Portal 2 will end with Chell escaping Aperture Science on board the teleporting Borealis
At the climax of the game, Chell activates some kind of secret massive portal device onboard the Borealis, teleporting the ship (and part of the drydock, according to Eli) to the arctic. The Combine hope to find the ship in order to use its giant portal device.
  • but... portal 2 takes place 100 years after the first portal...
    • You mean 30 years? 9999 days is roughly 30 years
  • When the Borealis vanished from drydock, it was hurled through space and time, so 100 years after the first Portal is the time of Half-Life 2 Episode 3.
  • Both games stories will occur simultaneously.
  • Jossed. Part of the dock can be found in a hidden room, but the Borealis is long gone.

Lamarr Was Thrown Into Another Dimension
When the rocket Lamarr was in was fired at the Combine portal in Episode 2, it caused a distortion of the barriers which separate dimensions and Lamarr was tossed into an alternate dimension... The dimension of Super Meat Boy!

The ant-lion and leech incursions were manufactured by the combine
Both ant-lions and leeches spread ridiculously fast, taking over large parts of the earth and forcing people into the cities, which made it perfect for the combine invasion. This seems a tad unlikely to be a coincidence. In addition, the portal storms only teleported creatures from Xen, an area featuring neither large bodies of water or any significant room for underground burrows, which are necessary for leeches and ant-lions respectively. It seems more likely that they are part of a standard combine invasion procedure, being teleported in to warm up a planet to a full-scale invasion.

Conquering a planet is a rite-of-passage by the Advisors
Gordan can cause so much damage because the Advisors are actually just children that don't know what the hell they are doing. After their parents mostly conquer a planet, they leave a clutch of their young in pods, known as Shu'ulathoi, to govern things. When things fall apart, the Advisors must hatch, adapt to the non-sterile environment, and take a more direct role. The ones who survive get welcomed back by their parents, the weak are weeded out. In Episode 3, we will see unique advisors each trying diverse and poorly-planned tactics. The G-Man is their babysitter, taking Breen (who was doing too much of the work) out of the picture, and challenging the children.

The Combine will be destroyed by their own slaves
We know most of the Combine's henchmen are brainwashed or cybernetically altered slaves of theirs. Half-life 3 will involve finiding a way to break the control the Combine have on all their enslaved races all at once, triggering a massive rebellon that takes the Combine down for good.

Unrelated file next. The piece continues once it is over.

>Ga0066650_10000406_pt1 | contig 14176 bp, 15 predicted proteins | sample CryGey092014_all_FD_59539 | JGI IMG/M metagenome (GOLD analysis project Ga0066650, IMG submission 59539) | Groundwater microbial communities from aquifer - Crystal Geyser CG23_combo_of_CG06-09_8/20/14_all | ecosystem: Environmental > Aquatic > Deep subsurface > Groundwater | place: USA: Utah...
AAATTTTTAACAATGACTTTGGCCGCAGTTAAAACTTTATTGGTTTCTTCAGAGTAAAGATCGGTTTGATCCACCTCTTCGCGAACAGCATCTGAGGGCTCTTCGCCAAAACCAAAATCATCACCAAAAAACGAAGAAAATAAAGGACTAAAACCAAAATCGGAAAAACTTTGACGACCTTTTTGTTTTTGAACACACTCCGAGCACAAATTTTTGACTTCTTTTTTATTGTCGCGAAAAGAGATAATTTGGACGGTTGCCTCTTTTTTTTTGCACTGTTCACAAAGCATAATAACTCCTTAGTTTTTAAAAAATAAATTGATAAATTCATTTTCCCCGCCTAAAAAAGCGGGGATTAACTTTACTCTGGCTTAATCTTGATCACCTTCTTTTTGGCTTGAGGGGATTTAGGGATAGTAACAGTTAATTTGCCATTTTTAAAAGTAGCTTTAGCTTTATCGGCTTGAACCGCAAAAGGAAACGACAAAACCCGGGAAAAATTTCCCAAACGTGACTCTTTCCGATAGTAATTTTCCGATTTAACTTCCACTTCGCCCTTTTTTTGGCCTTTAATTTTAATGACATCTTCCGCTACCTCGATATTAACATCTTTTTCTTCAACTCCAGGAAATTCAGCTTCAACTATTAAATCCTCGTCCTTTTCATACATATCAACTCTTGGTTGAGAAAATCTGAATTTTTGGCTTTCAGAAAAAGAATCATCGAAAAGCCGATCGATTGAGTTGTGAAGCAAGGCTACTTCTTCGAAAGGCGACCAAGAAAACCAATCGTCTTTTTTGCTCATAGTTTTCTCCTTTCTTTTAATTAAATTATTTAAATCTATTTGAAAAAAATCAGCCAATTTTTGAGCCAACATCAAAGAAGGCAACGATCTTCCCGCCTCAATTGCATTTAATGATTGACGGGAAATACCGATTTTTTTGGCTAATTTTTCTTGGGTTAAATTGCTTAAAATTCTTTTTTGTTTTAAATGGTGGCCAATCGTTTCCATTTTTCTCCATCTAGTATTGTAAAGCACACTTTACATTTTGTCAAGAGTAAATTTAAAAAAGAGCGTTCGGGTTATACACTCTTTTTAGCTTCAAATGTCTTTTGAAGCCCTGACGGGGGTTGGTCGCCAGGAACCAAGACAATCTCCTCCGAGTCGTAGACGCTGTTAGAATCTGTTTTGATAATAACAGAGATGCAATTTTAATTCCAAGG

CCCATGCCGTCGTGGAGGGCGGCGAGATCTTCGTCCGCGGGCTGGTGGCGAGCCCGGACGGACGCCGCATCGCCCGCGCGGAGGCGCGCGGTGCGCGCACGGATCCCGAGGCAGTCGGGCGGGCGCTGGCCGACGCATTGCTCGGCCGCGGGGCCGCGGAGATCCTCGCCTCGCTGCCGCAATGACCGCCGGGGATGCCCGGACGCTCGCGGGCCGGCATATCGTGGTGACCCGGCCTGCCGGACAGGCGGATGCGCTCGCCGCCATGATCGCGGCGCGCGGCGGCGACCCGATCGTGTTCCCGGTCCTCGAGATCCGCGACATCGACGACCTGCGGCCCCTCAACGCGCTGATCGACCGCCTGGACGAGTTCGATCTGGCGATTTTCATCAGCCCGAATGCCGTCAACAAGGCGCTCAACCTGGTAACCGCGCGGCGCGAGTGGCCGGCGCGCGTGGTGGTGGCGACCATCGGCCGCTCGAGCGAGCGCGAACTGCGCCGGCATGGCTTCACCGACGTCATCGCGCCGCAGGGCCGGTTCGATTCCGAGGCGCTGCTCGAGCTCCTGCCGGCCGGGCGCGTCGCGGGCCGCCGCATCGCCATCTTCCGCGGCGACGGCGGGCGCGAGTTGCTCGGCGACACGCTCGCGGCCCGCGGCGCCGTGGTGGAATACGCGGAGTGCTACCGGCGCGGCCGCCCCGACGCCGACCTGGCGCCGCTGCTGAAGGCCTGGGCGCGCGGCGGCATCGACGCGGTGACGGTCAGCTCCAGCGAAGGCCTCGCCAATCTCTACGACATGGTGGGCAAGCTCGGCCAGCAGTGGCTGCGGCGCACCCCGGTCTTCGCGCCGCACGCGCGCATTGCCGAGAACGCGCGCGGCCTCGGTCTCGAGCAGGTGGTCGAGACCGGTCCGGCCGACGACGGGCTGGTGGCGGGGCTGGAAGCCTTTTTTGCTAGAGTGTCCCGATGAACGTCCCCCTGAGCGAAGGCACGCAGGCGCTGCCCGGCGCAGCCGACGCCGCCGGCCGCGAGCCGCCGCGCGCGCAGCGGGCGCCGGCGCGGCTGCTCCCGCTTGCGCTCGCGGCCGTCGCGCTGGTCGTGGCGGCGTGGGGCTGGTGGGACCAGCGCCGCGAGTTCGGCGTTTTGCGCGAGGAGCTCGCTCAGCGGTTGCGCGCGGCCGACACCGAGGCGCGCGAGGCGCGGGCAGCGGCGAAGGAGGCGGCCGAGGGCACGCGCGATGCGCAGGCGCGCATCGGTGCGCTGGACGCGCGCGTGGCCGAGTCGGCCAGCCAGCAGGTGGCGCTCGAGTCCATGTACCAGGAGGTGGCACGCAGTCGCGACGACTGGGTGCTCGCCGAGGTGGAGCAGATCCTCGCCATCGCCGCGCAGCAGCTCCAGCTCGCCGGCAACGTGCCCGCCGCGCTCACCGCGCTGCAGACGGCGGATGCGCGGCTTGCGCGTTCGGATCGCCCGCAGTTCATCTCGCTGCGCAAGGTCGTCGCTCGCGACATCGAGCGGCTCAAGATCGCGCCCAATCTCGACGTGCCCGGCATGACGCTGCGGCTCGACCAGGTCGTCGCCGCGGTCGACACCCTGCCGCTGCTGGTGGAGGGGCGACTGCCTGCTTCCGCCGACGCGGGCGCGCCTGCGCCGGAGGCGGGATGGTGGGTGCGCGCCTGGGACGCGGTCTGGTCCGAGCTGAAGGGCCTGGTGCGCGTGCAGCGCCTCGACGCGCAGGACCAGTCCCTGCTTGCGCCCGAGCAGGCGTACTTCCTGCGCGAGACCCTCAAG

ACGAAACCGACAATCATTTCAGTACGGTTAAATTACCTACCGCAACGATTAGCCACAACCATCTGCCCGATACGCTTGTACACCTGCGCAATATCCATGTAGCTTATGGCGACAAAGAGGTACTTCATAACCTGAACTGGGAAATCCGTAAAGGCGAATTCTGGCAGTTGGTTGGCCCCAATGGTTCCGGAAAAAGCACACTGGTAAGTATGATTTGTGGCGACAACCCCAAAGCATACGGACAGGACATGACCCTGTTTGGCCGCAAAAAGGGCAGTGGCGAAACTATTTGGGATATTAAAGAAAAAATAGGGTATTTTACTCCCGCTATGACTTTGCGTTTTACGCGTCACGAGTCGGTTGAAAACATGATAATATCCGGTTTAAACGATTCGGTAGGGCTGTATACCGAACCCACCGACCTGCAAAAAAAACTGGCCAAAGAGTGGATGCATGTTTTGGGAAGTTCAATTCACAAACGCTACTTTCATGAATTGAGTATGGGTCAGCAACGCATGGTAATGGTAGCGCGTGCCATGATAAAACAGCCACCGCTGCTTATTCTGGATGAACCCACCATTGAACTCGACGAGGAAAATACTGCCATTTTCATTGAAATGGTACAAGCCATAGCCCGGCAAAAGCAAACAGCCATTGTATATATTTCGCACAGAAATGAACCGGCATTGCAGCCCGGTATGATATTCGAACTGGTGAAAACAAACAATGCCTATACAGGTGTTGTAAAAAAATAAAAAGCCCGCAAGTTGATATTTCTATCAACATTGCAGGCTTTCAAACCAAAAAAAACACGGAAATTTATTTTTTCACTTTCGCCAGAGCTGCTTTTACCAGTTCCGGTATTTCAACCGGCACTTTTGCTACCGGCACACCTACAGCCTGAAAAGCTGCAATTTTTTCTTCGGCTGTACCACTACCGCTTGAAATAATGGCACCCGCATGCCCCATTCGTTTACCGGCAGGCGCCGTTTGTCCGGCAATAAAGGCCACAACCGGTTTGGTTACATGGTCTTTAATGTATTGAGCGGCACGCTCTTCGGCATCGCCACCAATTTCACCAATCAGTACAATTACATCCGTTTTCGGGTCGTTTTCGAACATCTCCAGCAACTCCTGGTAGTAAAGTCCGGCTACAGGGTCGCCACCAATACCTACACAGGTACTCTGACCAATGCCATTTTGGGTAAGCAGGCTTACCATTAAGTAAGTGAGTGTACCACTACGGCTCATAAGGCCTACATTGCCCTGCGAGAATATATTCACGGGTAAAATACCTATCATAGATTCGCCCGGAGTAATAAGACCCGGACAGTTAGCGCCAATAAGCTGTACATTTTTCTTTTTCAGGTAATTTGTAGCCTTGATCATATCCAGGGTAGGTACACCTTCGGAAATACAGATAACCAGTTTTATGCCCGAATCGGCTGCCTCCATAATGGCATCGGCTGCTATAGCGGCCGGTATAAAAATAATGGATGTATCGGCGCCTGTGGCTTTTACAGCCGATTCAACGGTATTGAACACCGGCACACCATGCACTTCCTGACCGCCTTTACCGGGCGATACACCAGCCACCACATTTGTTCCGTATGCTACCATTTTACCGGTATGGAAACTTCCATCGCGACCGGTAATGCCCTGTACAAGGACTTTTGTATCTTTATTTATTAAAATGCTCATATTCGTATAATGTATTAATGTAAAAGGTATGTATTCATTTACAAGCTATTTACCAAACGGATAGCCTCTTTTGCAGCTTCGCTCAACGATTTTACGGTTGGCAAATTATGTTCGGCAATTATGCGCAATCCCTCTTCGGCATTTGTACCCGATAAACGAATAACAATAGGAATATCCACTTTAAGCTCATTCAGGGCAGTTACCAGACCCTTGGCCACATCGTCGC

The Nihilanth is a Great Old One
Come on. He fits every single requirement. Has a race of small versions of him? Check. Utterly creepy? Check. Blue-and-Orange Morality? Check. Psychic powers? Check. From another dimension? Check. Worshipped as god by other races? Check. Looks like Gordon Freeman really did punch out Cthulhu.

The Zombine's head is still there, but falls off with the headcrab
If you shoot off a Zombine's headcrab, you'll notice that most of the head above the lower jaw is missing. However, you'll also notice that it's trying to contact it's allies before you kill it, despite it's lack of a mouth or even a brain. So, obviously, Zombine's still have their heads when the headcrabs are on, but for whatever reason it comes off when the headcrab dies/detaches.
  • It's possible that the reason the Zombines keep trying to radio their allies is because the headcrab can't subsume the mechanical parts of their brain, which is why they have a jerky movement torn between soldiery things (radioing, pulling grenades) and zombie things (charging the player down with the grenade). The grenade thing could even be the soldier trying to trick the headcrab into a suicide rush to escape the And I Must Scream existence. This actually doesn't affect your WMG much...

There is more than one Overwatch
Overwatch from Half-Life 2 sounds much more humanlike than the one in Episode 2. Since the Combine never do anything efficiently if they can make it as cruel and wasteful as possible, clearly the City 17 Overwatch is a human woman strapped into some bloody mess of wires and conductive goop. The vibe comes across if you listen to her announcements: there are some pauses where she sounds a bit like she's trying to avoid saying some things, or find less hurtful ways to think about what she's ordering the troops to do, battling the computer that's forcing her to output certain instructions. In Episode 1, the computer is presumably broken and she's panicking as she's obviously about to die. In Episode 2, City 17 Overwatch is most definitely dead, and the Combine have switched over to an AI-based system now that they're actually fighting on closer-to-equal terms and need to just get on with the task.

Dr. Kleiner is trying to grow a Gonarch
Gonarch is the hive queen of the headcrabs. A Gonarch would be called a "she" (despite being genderless) which is also a pronoun that Kleiner calls Lamarr. He plans to use Lamarr to end the enslavement of the headcrabs by the Columbine. The plan is to make every zombie and headcrab an allies similar to Vortigaunts.

Grigori is, or will be, in the employ of The G-man.
Basically, The Gman takes an interest in all the badass soldiers of the Half Life Universe: Gordon, Barney, Shephard, Eli, that random Vortigaunt you meet that charges your suit. Grigori has been single-handedly taming Ravenholm since its fall, without the help of an HEV suit or any formal arms training. He also helps Gordon, the Gmans only known active employee, get through Ravenholm, something he couldn't have done without Grigoris help.

Father Grigori was already dead when you found him in Ravenholm.